A Lapse in Judgement
After two decades of talk about limiting first-year medical residents' work hours to ensure patient safety, a recent Harvard Work Hours, Health and Safety Study reveals that the problem persists -- lighter schedules reduced serious medical errors by 36%, yet most first-year residents continue to work more than 80 hours a week.
SLEEP MORE, ERR LESS
At Brigham and Women's Hospital in Boston, a Harvard Medical School teaching affiliate hospital, interns are typically on duty for 85 hours a week, including two extended shifts of 30 or more consecutive hours. In the Harvard study, interns were switched to "intervention schedules" in which they worked 65 hours a week, got an average of six more hours of sleep weekly and were on duty for no longer than 16 hours at a time. Christopher P. Landrigan, MD, MPH, director of the Sleep and Patient Safety Program at Brigham and Women's Hospital, followed up this study to determine if the new schedule reduced serious medical errors. His results were dramatic. First-year residents on the intervention schedule reduced the incidence of serious medication errors by 21% and serious errors overall by 36%. The errors ranged from overprescribing medication to inserting a tube into the wrong side of a patient's chest. Fortunately, most errors were caught in time and no patient suffered serious harm from them -- at least in this study. Who knows how many of the thousands of medical errors made per year due to exhaustion are not caught?
CHANGING THE CULTURE
Sleep deprivation is known to negatively impact performance, whether you're driving a car or treating a patient. Nevertheless, debate about long work hours continues to rage in the medical profession, with some conventionally trained doctors insisting that the experience is required for a "proper" medical education. Consumer advocate Charles B. Inlander, president of The People's Medical Society and author of Take This Book to the Hospital With You, notes that a kind of military thinking prevails in medicine: "I went through this to get to where I am today, so you should, too." Sounds almost like fraternity hazing, doesn't it? Yet somehow, when all data show otherwise, it is also a frightening rationale for people whose judgment we are to trust. The Accreditation Council for Graduate Medical Education (ACGME) has moved to impose an 80-hour workweek for all medical residency programs and a 24-hour limit on consecutive duty. While it does not seem like much, the improvements have to start somewhere. In many hospitals, even after lower standards for hours are imposed, residents typically continue to work 100 or more hours per week. With greater public awareness of medical errors by sleep-deprived interns, Dr. Landrigan's hope is that these shorter work hours will be legally put into place by Congress and strictly enforced.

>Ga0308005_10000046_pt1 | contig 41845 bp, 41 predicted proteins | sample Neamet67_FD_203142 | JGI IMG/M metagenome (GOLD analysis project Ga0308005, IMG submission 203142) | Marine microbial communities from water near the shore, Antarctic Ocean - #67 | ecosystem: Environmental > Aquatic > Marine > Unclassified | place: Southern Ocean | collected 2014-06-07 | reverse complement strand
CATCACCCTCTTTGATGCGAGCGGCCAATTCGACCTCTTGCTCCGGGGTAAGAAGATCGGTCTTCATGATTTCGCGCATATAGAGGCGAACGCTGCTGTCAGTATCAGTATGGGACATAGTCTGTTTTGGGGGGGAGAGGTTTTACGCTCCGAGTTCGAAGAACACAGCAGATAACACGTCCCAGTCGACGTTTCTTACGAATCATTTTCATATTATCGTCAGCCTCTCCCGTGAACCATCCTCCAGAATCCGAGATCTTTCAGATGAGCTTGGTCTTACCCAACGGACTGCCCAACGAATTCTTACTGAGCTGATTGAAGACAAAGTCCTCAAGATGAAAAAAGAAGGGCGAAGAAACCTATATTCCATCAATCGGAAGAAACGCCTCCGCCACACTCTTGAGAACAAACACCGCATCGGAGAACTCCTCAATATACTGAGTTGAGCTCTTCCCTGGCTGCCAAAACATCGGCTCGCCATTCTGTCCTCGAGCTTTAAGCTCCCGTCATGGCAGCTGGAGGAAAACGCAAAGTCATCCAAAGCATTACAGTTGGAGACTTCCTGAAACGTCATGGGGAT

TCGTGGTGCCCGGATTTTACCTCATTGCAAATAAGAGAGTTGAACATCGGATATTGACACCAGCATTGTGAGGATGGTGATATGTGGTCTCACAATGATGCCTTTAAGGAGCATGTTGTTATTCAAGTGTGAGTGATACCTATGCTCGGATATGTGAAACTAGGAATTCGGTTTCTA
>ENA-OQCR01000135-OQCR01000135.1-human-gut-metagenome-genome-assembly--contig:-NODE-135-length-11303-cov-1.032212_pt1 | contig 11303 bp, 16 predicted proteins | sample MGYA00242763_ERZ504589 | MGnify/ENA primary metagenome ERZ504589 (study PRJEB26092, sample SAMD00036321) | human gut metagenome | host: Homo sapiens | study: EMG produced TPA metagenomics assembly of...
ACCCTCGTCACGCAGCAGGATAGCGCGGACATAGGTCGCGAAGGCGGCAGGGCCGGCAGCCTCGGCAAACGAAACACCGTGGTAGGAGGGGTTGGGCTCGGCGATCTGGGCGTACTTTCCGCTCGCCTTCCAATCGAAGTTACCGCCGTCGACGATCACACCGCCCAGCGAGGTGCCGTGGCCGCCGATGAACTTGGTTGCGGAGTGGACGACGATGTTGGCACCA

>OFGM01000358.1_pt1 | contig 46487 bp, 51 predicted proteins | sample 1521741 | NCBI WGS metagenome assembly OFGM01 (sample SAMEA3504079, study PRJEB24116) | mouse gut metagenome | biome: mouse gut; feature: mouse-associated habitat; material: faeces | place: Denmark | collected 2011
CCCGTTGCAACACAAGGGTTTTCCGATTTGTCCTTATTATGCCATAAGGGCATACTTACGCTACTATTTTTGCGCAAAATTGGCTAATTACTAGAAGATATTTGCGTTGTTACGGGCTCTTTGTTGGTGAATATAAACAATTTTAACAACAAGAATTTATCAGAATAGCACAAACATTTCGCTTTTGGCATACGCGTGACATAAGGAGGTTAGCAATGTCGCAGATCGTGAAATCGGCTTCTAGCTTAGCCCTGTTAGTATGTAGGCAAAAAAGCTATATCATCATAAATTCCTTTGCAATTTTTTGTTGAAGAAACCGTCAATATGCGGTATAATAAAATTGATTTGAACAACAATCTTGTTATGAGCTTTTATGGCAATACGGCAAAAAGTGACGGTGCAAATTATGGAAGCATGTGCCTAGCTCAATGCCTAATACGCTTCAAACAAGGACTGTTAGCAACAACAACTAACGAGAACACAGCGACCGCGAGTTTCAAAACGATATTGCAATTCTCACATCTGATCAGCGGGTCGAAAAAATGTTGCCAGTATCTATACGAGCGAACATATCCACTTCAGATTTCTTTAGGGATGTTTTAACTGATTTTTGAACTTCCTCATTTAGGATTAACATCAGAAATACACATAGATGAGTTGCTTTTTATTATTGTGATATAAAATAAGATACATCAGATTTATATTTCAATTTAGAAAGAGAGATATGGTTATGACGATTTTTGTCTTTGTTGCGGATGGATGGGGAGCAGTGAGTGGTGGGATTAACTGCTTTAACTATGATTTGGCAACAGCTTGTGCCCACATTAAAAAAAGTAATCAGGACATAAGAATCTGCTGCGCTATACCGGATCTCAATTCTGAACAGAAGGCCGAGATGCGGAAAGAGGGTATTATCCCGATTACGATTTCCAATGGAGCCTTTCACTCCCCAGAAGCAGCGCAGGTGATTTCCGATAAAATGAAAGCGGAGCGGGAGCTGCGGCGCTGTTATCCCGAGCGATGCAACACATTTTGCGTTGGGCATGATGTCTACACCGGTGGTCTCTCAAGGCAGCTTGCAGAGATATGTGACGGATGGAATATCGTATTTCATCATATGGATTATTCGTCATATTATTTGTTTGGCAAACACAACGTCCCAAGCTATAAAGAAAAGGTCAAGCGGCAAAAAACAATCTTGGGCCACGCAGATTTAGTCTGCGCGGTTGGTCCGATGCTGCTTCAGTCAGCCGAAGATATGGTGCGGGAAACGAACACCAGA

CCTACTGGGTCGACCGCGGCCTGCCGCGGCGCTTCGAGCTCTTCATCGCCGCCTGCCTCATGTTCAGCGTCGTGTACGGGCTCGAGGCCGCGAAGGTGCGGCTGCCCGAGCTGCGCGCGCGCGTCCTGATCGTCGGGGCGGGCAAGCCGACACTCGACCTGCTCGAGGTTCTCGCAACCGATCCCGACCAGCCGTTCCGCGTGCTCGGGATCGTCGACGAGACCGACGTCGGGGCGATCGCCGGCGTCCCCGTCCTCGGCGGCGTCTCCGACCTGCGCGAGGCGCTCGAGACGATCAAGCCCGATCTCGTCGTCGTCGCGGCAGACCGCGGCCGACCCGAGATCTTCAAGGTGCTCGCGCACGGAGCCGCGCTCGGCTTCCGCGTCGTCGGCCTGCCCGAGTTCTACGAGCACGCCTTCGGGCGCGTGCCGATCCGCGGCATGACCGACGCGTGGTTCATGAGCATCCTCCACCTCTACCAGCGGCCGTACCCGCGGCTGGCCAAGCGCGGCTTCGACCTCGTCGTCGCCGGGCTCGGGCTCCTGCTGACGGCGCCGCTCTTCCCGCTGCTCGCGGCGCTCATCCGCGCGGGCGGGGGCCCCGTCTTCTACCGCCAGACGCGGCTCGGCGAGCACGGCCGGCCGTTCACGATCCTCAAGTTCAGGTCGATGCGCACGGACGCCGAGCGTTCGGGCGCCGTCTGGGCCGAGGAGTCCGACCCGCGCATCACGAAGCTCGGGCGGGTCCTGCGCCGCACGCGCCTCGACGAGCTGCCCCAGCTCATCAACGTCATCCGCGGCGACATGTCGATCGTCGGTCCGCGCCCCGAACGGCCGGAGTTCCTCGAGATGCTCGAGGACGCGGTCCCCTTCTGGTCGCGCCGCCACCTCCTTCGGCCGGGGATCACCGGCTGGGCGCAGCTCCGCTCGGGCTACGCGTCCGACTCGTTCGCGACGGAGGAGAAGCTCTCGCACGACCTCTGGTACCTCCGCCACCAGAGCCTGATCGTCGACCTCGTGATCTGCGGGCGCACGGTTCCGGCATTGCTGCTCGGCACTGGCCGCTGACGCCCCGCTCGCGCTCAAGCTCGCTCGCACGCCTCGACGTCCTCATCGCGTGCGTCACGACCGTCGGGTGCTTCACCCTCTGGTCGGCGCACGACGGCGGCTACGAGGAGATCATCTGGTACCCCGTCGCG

WHAT YOU CAN DO
While the "old boys' network" fights it out, it is critical that you be your own best advocate. If you are hospitalized, Dr. Landrigan advises that you ask the doctor treating you the following questions...
*Are you a first-year resident?
*How long have you been on duty, and how much sleep have you had during this shift? (Actually, you may want to ask any doctor treating you how long they've been on duty, since there are other medical professionals, including surgeons and obstetricians, who also are held to extended schedules.)
If your doctor has been on duty for more than 24 hours with little sleep, speak up. Ask to be treated instead by a more experienced and, hopefully, less-fatigued doctor. Dr. Landrigan acknowledges that it is awkward to ask these questions and make this demand, but then again failure to do so may be hazardous to your health. Hopefully, one day the policy will change and an external body will monitor its enforcement so that you won't have to be placed in this situation. Following the highly publicized death of 19-year-old college freshman Libby Zion in a New York City emergency room in 1984 (and the subsequent lawsuit brought by her father, prominent journalist Sidney Zion), in 1989 the New York State Legislature enacted New York State Code 405 limiting residents' workweeks to an average of 80 hours per week over a four-week period. ACGME seeks to impose this limit on all medical residency programs nationwide. However, without some Congressional stamp of approval, whether these limits will be enforced is another matter altogether.